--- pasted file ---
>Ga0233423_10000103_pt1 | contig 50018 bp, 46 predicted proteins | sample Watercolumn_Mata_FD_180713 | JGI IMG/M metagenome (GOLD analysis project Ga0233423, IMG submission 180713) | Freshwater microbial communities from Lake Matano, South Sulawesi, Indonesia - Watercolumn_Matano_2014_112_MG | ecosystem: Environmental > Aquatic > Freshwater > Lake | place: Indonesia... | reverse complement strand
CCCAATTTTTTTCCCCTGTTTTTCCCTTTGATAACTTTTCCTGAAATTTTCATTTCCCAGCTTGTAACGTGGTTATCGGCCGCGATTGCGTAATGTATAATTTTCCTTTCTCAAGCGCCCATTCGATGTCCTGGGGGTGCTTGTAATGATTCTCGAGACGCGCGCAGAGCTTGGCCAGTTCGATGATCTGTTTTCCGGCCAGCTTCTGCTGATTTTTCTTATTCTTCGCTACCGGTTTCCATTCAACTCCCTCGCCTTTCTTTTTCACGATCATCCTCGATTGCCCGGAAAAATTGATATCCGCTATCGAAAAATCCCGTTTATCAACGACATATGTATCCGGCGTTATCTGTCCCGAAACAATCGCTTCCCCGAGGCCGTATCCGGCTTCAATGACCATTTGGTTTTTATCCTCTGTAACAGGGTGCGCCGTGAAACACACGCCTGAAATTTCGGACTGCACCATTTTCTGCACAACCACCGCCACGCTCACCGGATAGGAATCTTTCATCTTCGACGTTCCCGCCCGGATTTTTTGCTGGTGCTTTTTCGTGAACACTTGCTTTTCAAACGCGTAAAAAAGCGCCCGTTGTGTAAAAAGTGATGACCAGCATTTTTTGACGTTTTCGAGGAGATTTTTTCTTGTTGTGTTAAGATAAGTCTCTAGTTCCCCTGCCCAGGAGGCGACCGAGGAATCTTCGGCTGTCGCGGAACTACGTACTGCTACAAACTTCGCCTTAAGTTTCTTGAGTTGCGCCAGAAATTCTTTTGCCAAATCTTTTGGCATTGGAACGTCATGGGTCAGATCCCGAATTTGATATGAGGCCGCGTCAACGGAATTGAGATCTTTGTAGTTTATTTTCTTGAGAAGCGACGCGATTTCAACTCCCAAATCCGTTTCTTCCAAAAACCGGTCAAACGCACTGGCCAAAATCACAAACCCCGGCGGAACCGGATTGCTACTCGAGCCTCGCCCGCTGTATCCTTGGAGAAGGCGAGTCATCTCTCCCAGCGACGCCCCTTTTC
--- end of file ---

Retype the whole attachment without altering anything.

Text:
>Ga0233423_10000103_pt1 | contig 50018 bp, 46 predicted proteins | sample Watercolumn_Mata_FD_180713 | JGI IMG/M metagenome (GOLD analysis project Ga0233423, IMG submission 180713) | Freshwater microbial communities from Lake Matano, South Sulawesi, Indonesia - Watercolumn_Matano_2014_112_MG | ecosystem: Environmental > Aquatic > Freshwater > Lake | place: Indonesia... | reverse complement strand
CCCAATTTTTTTCCCCTGTTTTTCCCTTTGATAACTTTTCCTGAAATTTTCATTTCCCAGCTTGTAACGTGGTTATCGGCCGCGATTGCGTAATGTATAATTTTCCTTTCTCAAGCGCCCATTCGATGTCCTGGGGGTGCTTGTAATGATTCTCGAGACGCGCGCAGAGCTTGGCCAGTTCGATGATCTGTTTTCCGGCCAGCTTCTGCTGATTTTTCTTATTCTTCGCTACCGGTTTCCATTCAACTCCCTCGCCTTTCTTTTTCACGATCATCCTCGATTGCCCGGAAAAATTGATATCCGCTATCGAAAAATCCCGTTTATCAACGACATATGTATCCGGCGTTATCTGTCCCGAAACAATCGCTTCCCCGAGGCCGTATCCGGCTTCAATGACCATTTGGTTTTTATCCTCTGTAACAGGGTGCGCCGTGAAACACACGCCTGAAATTTCGGACTGCACCATTTTCTGCACAACCACCGCCACGCTCACCGGATAGGAATCTTTCATCTTCGACGTTCCCGCCCGGATTTTTTGCTGGTGCTTTTTCGTGAACACTTGCTTTTCAAACGCGTAAAAAAGCGCCCGTTGTGTAAAAAGTGATGACCAGCATTTTTTGACGTTTTCGAGGAGATTTTTTCTTGTTGTGTTAAGATAAGTCTCTAGTTCCCCTGCCCAGGAGGCGACCGAGGAATCTTCGGCTGTCGCGGAACTACGTACTGCTACAAACTTCGCCTTAAGTTTCTTGAGTTGCGCCAGAAATTCTTTTGCCAAATCTTTTGGCATTGGAACGTCATGGGTCAGATCCCGAATTTGATATGAGGCCGCGTCAACGGAATTGAGATCTTTGTAGTTTATTTTCTTGAGAAGCGACGCGATTTCAACTCCCAAATCCGTTTCTTCCAAAAACCGGTCAAACGCACTGGCCAAAATCACAAACCCCGGCGGAACCGGATTGCTACTCGAGCCTCGCCCGCTGTATCCTTGGAGAAGGCGAGTCATCTCTCCCAGCGACGCCCCTTTTC